20 Jun

Why Singapore Is Seeing Slow Growth in 2017

WRITTEN BY Mary Sadler

Economic growth in Singapore

Economic growth in Singapore (EWS) has slowed down over the past several years, mainly due to the global (ACWI) (VT) financial crisis of 2008, which led to declining trade. Singapore is one of the most advanced economies in Southeast Asia (ASEA) and is currently dealing with gloomy demographics, including an aging population and tighter controls on foreign labor policies.

Singapore’s tighter labor conditions are due to the slack in the country’s manufacturing sector, which has stemmed from reduced global trade. However, the global economic recovery since 4Q16 is expected to help export-reliant economies like Singapore in 2017.

Why Singapore Is Seeing Slow Growth in 2017

Sector performance

The Singaporean economy grew 2.7% on a YoY (year-over-year) basis in 1Q17, which was slower than the 2.9% it saw in the previous quarter. However, Singapore’s GDP in 1Q17 showed stronger growth than the preliminary estimates of 2.5%, primarily due to growth in the service sector. The services sector saw the fastest growth in 1Q17 at 1.6%, as compared to the 1% increase in the previous quarter, and exceeded the market expectation of 1.5% growth.

Manufacturing sector

Singapore’s manufacturing sector has posted a slower rise, with growth reaching 8% in 1Q17, as compared to 11.5% in 4Q16. Electronics and precision engineering expanded, largely driven by semiconductors and semiconductor manufacturing equipment (FLEX) (GIGM) .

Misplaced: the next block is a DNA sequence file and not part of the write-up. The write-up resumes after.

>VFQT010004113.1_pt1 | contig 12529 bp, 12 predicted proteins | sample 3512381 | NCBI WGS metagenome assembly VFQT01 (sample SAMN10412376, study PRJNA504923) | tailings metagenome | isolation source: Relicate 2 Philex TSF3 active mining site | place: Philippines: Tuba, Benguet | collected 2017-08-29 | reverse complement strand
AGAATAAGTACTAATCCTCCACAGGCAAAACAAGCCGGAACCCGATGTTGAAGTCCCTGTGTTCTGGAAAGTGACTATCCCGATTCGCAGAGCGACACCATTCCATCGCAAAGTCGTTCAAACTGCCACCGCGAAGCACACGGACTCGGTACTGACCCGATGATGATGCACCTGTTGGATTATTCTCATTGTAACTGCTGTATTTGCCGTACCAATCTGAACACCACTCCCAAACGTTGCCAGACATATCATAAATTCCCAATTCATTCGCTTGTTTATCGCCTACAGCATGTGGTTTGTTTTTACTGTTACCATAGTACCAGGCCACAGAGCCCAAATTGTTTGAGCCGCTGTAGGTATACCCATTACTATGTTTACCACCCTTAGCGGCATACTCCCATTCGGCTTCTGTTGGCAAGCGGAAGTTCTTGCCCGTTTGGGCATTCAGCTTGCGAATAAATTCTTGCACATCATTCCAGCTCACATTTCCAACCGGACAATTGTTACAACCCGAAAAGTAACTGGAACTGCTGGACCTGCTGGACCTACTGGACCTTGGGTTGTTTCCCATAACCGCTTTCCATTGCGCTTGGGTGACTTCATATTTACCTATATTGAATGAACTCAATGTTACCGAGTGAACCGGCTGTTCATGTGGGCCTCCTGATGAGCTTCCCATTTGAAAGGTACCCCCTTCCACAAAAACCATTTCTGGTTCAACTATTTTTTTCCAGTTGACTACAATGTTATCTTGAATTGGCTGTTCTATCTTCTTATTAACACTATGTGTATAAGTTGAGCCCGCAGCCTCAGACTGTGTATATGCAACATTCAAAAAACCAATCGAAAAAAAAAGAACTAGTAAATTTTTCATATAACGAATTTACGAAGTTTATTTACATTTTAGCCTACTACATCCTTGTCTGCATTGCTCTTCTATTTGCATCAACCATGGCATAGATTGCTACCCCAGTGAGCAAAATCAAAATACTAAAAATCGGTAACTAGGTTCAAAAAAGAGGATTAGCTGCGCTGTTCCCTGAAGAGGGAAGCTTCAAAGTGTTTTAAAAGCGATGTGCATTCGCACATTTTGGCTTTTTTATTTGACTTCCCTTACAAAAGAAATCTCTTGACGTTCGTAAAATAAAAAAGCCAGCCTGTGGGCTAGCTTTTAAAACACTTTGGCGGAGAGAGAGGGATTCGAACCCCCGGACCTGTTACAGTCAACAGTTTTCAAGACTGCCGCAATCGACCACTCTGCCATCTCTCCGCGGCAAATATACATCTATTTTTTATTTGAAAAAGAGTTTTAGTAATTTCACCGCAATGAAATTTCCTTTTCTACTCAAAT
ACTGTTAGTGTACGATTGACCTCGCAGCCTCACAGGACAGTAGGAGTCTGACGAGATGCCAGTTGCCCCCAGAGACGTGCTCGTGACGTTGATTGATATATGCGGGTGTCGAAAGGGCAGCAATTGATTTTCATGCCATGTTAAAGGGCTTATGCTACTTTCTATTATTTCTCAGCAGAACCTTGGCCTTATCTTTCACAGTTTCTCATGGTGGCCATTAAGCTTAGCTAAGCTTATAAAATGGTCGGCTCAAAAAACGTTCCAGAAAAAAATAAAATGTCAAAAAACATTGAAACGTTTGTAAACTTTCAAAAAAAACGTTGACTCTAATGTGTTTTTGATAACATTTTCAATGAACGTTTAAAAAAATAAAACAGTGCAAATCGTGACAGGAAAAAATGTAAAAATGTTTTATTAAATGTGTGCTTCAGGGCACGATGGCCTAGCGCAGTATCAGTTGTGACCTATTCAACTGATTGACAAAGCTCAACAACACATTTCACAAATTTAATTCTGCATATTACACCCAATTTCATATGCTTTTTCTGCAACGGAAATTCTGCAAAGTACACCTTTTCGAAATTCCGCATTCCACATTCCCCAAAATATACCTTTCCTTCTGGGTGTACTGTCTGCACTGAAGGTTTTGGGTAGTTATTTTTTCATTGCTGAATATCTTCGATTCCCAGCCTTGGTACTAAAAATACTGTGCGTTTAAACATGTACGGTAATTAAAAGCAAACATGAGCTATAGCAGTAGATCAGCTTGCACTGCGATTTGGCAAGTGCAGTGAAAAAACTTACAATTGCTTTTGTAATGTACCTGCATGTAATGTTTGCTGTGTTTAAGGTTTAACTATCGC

Construction sector

Singapore’s construction sector contracted by 1.4% in 1Q17, as compared to the 2.8% contraction it saw in 4Q16. The construction sector also dropped below the market estimate of a 1.1% decline, mainly due to continued declines in private sector construction.


Singapore’s government has forecast that its GDP will grow between 1% and 3% in 2017. It expects this economic growth to be above the 2% annual growth in 2017, mainly driven by improved global (ACWI) (VT) growth expectations that support the global trade outlook. However, the threat of protectionist policies, geopolitical risks, and policy uncertainty in the US are likely to impact trade in Singapore this year.

Notably, the iShares MSCI Singapore (EWS), which tracks the most liquid companies in Singapore, has gained about 20% year-to-date as of June 20. EWS has gained slightly more than the iShares MSCI Emerging Markets ETF (EEM), which has gained ~18% during the same period.

In the next part of this series (below), we’ll examine Singapore’s exports in 2017.

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